The new trailer for the remake of the classic Watership Down has just dropped and it looks to be a tear-jerker.
A new adaptation for the BBC is set to hit our screens this Christmas and the trailer looks as dark as people feared. The eerie trailer opens straight into Fiver's ominous premonition of the destruction that lies in wait for the animals of Watership Down.
Fiver then embarks on his mission to try and convince his fellow rabbits of the imminent threat to the landscape and its wildlife - desperately asking Hazel to believe him.
He says: "Something will come to this place, we can leave now or we can be destroyed with it."
Viewers are then given a glimpse at he dangers that befall the band of fearful rabbits as they make their escape.
But the revamp doesn't appear to be quite as dark as the 1978 original, which still leaves viewers 'traumatised' some 40 years later.
As youngsters settled down in front of their family television screens many expected to tune into a cuddly story about bunnies, but what they got was a dark, gory and very realistic (for the time) animated version of the book - I'm guessing at this point many didn't read the book then, as that is pretty dark on its own.
Over the years many people who viewed the classic have labelled some of the scenes as 'harrowing' and 'traumatic' - some people have even said they're a bit put off watching the new remake after the original scarred them so much.
People Are Still Traumatised By Watership Down. Credit: Nepenthe Productions
One person tweeted: "Omg, still traumatised by Watership Down from when I was a kid many years ago! We watched it as an end of term "treat"! (In the days a massive TV on a trolley was wheeled into the room). Pretty sure the teachers hadn't watched it 1st!!"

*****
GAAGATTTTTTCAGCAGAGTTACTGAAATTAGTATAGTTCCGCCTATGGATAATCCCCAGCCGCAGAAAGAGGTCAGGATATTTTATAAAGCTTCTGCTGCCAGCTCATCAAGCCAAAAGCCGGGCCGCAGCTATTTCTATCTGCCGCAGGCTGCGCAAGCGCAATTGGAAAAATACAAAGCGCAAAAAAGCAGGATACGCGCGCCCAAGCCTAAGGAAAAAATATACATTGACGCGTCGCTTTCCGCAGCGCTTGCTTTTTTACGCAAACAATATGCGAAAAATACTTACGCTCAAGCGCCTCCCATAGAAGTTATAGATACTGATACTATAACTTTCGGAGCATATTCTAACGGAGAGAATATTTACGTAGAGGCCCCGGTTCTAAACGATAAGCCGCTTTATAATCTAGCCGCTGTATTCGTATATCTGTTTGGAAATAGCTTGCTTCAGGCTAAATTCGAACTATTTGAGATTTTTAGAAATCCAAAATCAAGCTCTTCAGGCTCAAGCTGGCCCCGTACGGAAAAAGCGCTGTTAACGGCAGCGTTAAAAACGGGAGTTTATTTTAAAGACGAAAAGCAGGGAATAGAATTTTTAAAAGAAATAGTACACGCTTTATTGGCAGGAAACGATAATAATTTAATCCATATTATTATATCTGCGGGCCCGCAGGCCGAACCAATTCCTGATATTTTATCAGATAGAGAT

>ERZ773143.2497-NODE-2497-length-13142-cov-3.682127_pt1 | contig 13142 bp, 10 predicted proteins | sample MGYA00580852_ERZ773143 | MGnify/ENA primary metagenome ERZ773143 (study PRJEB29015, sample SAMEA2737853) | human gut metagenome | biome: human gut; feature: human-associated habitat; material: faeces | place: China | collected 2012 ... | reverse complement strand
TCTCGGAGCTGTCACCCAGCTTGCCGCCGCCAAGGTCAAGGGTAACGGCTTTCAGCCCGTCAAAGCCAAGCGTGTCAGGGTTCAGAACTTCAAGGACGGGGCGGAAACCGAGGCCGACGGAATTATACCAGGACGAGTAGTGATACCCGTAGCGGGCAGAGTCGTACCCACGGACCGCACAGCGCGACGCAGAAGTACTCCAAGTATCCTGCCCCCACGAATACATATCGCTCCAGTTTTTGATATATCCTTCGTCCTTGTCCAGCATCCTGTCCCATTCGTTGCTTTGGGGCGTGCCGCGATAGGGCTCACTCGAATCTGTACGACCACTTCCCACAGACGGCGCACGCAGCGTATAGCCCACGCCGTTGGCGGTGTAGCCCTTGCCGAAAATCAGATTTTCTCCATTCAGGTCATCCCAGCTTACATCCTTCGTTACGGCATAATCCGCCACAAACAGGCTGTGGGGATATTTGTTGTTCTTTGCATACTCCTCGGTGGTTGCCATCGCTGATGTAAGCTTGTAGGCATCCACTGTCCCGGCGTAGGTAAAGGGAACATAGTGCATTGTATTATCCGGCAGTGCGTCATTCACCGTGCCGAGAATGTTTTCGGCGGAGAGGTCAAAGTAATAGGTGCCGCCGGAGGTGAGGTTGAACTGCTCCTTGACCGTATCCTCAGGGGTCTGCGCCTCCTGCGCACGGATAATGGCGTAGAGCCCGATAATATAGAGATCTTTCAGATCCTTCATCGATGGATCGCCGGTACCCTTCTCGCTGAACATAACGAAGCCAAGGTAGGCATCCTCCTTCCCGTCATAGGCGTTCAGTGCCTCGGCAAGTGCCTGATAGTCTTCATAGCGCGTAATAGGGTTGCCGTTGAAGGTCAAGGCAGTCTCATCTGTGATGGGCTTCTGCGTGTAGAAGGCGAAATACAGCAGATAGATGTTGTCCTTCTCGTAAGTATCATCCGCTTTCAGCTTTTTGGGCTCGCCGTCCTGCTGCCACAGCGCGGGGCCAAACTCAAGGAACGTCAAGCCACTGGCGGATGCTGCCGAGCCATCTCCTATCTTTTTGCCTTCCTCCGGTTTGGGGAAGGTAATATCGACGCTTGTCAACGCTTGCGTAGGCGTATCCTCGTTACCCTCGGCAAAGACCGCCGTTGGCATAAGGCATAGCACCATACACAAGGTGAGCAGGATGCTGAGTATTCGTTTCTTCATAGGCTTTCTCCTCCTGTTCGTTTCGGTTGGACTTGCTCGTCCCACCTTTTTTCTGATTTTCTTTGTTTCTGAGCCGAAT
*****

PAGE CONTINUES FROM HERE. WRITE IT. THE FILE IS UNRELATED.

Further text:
Another commented: "Not sure how I feel about this. As a fully grown adult not sure I'm ready to be traumatised again. To the youngens it ain't no Peter Rabbit! #WatershipDown."
A third posted: "I can't believe they're remaking Watership Down. Were we not all traumatised enough from the original? Which I saw far too young..."
If scenes of rabbits clawing each other's eyes out and dogs ripping into the bunnies wasn't enough to stay with you for life, the film's iconic song was haunting on its own as one person tweeted: "I remember when I first watched the movie about the bunnies as a kid. Still emotionally traumatised actually @BBCOne so no harm watching #WatershipDown once more @JamesMcAvoy67 @OliviaColmanTV If you use 'the song' I may never stop crying, obviously I'll still sing along though!"
People Are Still Traumatised By Watership Down. Credit: BBC
They're of course talking about the haunting lyrics in the Art Garfunkle song 'Bright Eyes' which featured in the film.
The new version features Sam Smith singing an original song, Fire on Fire.
What can we expect from this upcoming remake? Well, the executive producer, Roy Aitken, told the Telegraph the updated version will not just tone down the levels of on-screen violence to make it more appropriate for children, but give a boost to its female characters.
He added: "While we won't shy away from the darkness in the book, visually it won't be as brutal and scarring."
All in all, it seems this new version of Watership Down, starring James McAvoy, won't be quite as gruesome as we remember from the original - but will stay true to the story.
Watership Down will air as two feature length episodes on BBC One on Saturday 22 December and Sunday 23 December. It will be released on Netflix for international viewers.
Featured Image Credit: Credit: Nepenthe Productions